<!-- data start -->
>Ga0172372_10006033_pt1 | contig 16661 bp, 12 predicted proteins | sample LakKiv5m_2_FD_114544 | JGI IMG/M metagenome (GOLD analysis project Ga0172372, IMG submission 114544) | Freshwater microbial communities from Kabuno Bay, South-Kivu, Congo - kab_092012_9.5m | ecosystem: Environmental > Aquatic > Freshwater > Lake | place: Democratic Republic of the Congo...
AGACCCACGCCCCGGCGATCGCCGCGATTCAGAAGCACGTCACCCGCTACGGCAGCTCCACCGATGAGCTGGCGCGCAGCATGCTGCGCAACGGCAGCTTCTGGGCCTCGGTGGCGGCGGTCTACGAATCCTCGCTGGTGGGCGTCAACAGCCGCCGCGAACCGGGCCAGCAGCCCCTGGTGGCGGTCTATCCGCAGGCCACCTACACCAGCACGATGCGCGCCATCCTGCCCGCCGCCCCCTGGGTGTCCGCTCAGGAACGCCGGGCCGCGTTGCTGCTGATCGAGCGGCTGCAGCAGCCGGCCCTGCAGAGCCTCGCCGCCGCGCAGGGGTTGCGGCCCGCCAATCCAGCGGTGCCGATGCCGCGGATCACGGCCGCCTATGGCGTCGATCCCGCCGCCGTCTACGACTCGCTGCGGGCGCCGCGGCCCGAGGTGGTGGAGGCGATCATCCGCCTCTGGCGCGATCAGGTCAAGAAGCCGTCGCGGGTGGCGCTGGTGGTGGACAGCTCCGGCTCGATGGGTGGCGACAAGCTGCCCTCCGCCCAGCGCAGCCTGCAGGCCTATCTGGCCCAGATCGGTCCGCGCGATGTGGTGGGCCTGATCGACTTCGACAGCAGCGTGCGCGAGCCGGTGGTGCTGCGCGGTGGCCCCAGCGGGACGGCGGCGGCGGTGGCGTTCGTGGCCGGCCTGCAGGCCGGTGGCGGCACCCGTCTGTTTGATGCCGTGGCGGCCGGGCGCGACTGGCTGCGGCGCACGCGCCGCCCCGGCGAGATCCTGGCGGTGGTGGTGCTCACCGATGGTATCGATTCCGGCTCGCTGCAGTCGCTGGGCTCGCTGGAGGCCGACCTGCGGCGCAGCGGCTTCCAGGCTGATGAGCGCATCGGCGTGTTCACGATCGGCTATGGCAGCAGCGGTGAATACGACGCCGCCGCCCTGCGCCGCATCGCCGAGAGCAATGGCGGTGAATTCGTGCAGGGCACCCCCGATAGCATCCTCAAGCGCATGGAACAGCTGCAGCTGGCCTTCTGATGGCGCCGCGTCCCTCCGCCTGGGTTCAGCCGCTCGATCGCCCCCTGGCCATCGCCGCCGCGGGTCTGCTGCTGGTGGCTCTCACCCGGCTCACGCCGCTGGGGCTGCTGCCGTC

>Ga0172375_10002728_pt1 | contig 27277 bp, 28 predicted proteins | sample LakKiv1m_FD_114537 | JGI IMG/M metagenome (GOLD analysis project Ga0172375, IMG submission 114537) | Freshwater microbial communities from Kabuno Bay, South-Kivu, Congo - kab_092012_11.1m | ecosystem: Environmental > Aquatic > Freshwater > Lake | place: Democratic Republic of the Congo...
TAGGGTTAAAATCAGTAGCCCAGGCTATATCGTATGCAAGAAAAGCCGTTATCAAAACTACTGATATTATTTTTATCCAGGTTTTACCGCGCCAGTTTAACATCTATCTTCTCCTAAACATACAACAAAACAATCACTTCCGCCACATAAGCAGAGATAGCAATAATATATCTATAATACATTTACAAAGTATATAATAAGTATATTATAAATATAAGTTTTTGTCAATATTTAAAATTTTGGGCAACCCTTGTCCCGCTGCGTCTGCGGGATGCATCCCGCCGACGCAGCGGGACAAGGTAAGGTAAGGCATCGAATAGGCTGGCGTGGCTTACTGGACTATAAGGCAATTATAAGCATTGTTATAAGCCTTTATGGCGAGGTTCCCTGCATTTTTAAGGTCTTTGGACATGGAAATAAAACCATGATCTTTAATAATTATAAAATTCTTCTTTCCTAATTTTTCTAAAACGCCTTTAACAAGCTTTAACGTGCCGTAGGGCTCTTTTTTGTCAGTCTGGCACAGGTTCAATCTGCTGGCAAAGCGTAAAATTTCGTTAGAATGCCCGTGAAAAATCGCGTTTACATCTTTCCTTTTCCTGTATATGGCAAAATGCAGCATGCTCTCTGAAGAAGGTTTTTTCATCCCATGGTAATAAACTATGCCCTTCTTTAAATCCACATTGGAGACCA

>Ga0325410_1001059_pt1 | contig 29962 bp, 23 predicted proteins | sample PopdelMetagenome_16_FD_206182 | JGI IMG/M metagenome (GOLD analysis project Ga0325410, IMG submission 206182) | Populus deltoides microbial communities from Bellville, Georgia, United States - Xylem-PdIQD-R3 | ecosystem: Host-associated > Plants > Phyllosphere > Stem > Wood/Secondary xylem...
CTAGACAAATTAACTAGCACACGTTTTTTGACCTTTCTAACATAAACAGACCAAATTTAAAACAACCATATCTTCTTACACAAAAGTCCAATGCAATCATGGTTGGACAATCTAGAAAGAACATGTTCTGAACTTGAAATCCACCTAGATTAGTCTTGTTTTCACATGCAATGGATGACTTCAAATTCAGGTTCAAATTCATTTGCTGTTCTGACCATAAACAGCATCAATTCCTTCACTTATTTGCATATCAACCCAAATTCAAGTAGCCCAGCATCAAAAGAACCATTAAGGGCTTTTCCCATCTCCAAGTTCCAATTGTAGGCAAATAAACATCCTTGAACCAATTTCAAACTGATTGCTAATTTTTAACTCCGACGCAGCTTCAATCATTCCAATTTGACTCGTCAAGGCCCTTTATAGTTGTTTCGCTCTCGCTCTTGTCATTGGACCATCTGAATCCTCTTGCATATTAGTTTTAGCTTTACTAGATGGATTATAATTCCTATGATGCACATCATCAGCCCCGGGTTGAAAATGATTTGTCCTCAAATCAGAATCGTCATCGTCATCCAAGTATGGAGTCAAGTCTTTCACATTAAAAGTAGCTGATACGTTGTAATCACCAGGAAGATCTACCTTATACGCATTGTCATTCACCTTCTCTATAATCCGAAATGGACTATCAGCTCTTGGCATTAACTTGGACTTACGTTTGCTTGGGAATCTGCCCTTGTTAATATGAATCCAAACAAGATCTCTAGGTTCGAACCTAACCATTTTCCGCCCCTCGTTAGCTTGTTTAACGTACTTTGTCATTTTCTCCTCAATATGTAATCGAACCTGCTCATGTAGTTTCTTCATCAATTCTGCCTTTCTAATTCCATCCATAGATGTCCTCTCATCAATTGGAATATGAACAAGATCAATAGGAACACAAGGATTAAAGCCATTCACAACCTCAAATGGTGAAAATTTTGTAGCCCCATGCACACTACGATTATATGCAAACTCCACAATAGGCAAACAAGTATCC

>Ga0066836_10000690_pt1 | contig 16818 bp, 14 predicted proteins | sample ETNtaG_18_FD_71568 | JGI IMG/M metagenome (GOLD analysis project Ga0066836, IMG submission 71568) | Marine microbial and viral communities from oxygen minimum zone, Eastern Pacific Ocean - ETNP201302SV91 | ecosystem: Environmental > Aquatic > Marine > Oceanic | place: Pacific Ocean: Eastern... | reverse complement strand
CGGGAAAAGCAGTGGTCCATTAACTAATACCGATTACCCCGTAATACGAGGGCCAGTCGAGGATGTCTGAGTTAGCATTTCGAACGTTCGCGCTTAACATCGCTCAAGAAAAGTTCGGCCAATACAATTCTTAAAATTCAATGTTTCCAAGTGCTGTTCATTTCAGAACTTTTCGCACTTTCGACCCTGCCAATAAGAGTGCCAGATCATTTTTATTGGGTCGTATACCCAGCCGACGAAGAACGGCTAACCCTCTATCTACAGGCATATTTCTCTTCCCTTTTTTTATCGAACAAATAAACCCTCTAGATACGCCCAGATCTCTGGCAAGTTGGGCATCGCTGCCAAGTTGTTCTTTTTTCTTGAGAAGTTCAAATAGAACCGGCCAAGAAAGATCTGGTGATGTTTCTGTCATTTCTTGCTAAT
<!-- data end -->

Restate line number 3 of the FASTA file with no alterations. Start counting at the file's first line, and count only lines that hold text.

>Ga0172375_10002728_pt1 | contig 27277 bp, 28 predicted proteins | sample LakKiv1m_FD_114537 | JGI IMG/M metagenome (GOLD analysis project Ga0172375, IMG submission 114537) | Freshwater microbial communities from Kabuno Bay, South-Kivu, Congo - kab_092012_11.1m | ecosystem: Environmental > Aquatic > Freshwater > Lake | place: Democratic Republic of the Congo...